"Stained Glass Glue"
In the activity, "Stained Glass Glue," students use common everyday materials to use inquiry when they mix different substances and observe the unusual result of mixing water colors, milk and common dishwashing detergent.
2. The student will perform a controlled experiment using a specific step-by-step procedure and present conclusions supported by the evidence.
3. The student will describe states of matter in terms of spaces between particles.
Context for Use
Resource Type: Activities:Classroom Activity
Grade Level: Primary (K-2), Intermediate (3-5)
Description and Teaching Materials
Colored translucent materials have been used for centuries to make beautiful stained glass artwork.
Glass makers use different chemicals in various combinations to produce many color types.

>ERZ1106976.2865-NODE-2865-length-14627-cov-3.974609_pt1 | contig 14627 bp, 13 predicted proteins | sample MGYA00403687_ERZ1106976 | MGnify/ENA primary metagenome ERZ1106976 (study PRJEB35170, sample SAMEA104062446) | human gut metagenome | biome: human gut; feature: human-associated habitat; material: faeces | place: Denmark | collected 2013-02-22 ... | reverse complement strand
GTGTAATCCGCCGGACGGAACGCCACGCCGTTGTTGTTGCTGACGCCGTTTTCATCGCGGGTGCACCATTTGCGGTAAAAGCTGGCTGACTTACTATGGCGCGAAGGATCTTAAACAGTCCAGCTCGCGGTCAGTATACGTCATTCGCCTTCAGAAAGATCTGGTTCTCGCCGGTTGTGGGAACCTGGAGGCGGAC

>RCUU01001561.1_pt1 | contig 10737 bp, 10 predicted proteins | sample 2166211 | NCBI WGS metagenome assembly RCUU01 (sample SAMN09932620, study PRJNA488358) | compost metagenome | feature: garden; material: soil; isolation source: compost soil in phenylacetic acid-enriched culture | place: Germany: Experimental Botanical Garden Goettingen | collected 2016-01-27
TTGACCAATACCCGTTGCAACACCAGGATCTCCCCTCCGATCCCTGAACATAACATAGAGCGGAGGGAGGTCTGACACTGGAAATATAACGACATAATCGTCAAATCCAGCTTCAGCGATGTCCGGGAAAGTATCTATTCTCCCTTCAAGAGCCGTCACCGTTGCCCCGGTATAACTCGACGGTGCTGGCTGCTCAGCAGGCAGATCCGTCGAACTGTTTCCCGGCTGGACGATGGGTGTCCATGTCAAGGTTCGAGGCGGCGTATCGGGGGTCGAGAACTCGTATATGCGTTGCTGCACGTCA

"Stained Glass Glue" (Microsoft Word 33kB May20 11)
Teaching Notes and Tips
In Stained Glass Glue food coloring is added to a mixture of Elmer's glue and water. The Elmer's glue contains a polymer called polyvinyl acetate. These long flexible polymer molecules form many bonds with the water molecules and are thoroughly intertwined and intermixed with the water. Food coloring normally spreads out when placed in water but does not spread out much when placed in the glue/water solution. This is because water molecules are attracted to each other and to the polyvinyl acetate more than they are attracted to the food coloring. When detergent is added, it acts as a kind of intermediary between the food coloring and the water, bonding them together and allowing the food coloring to mix with the water.
What colors did you make?
Can you think of a way of using your stained glass glue to make a stained glass design that light can completely pass through?
I.B2 Scientific Inquiry
II.A Structure of Matter